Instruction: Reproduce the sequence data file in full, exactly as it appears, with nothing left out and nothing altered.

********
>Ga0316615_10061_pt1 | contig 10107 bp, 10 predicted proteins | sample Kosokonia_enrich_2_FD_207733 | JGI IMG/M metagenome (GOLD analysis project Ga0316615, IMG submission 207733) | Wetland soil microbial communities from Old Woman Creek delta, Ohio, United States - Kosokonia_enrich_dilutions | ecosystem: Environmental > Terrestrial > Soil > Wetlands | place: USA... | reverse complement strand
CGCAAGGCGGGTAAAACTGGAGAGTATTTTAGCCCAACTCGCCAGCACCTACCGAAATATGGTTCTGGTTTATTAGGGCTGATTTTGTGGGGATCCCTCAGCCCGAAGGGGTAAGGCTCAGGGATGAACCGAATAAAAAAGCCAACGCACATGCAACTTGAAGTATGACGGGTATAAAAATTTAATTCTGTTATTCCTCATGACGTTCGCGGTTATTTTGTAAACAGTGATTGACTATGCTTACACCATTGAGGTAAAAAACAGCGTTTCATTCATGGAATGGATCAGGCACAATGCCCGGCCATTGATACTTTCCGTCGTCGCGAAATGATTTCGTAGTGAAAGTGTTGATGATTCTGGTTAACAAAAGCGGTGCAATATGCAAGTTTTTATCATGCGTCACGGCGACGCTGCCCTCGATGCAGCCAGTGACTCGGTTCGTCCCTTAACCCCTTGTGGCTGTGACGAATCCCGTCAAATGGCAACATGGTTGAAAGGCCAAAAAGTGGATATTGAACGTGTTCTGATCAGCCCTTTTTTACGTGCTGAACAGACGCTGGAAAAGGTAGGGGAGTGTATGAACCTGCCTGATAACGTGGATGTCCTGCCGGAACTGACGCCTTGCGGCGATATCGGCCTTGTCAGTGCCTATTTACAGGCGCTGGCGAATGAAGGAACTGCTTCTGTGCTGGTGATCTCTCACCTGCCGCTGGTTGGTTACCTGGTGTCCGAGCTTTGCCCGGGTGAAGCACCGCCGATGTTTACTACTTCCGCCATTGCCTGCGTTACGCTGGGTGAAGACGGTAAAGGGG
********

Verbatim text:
>Ga0316615_10061_pt1 | contig 10107 bp, 10 predicted proteins | sample Kosokonia_enrich_2_FD_207733 | JGI IMG/M metagenome (GOLD analysis project Ga0316615, IMG submission 207733) | Wetland soil microbial communities from Old Woman Creek delta, Ohio, United States - Kosokonia_enrich_dilutions | ecosystem: Environmental > Terrestrial > Soil > Wetlands | place: USA... | reverse complement strand
CGCAAGGCGGGTAAAACTGGAGAGTATTTTAGCCCAACTCGCCAGCACCTACCGAAATATGGTTCTGGTTTATTAGGGCTGATTTTGTGGGGATCCCTCAGCCCGAAGGGGTAAGGCTCAGGGATGAACCGAATAAAAAAGCCAACGCACATGCAACTTGAAGTATGACGGGTATAAAAATTTAATTCTGTTATTCCTCATGACGTTCGCGGTTATTTTGTAAACAGTGATTGACTATGCTTACACCATTGAGGTAAAAAACAGCGTTTCATTCATGGAATGGATCAGGCACAATGCCCGGCCATTGATACTTTCCGTCGTCGCGAAATGATTTCGTAGTGAAAGTGTTGATGATTCTGGTTAACAAAAGCGGTGCAATATGCAAGTTTTTATCATGCGTCACGGCGACGCTGCCCTCGATGCAGCCAGTGACTCGGTTCGTCCCTTAACCCCTTGTGGCTGTGACGAATCCCGTCAAATGGCAACATGGTTGAAAGGCCAAAAAGTGGATATTGAACGTGTTCTGATCAGCCCTTTTTTACGTGCTGAACAGACGCTGGAAAAGGTAGGGGAGTGTATGAACCTGCCTGATAACGTGGATGTCCTGCCGGAACTGACGCCTTGCGGCGATATCGGCCTTGTCAGTGCCTATTTACAGGCGCTGGCGAATGAAGGAACTGCTTCTGTGCTGGTGATCTCTCACCTGCCGCTGGTTGGTTACCTGGTGTCCGAGCTTTGCCCGGGTGAAGCACCGCCGATGTTTACTACTTCCGCCATTGCCTGCGTTACGCTGGGTGAAGACGGTAAAGGGG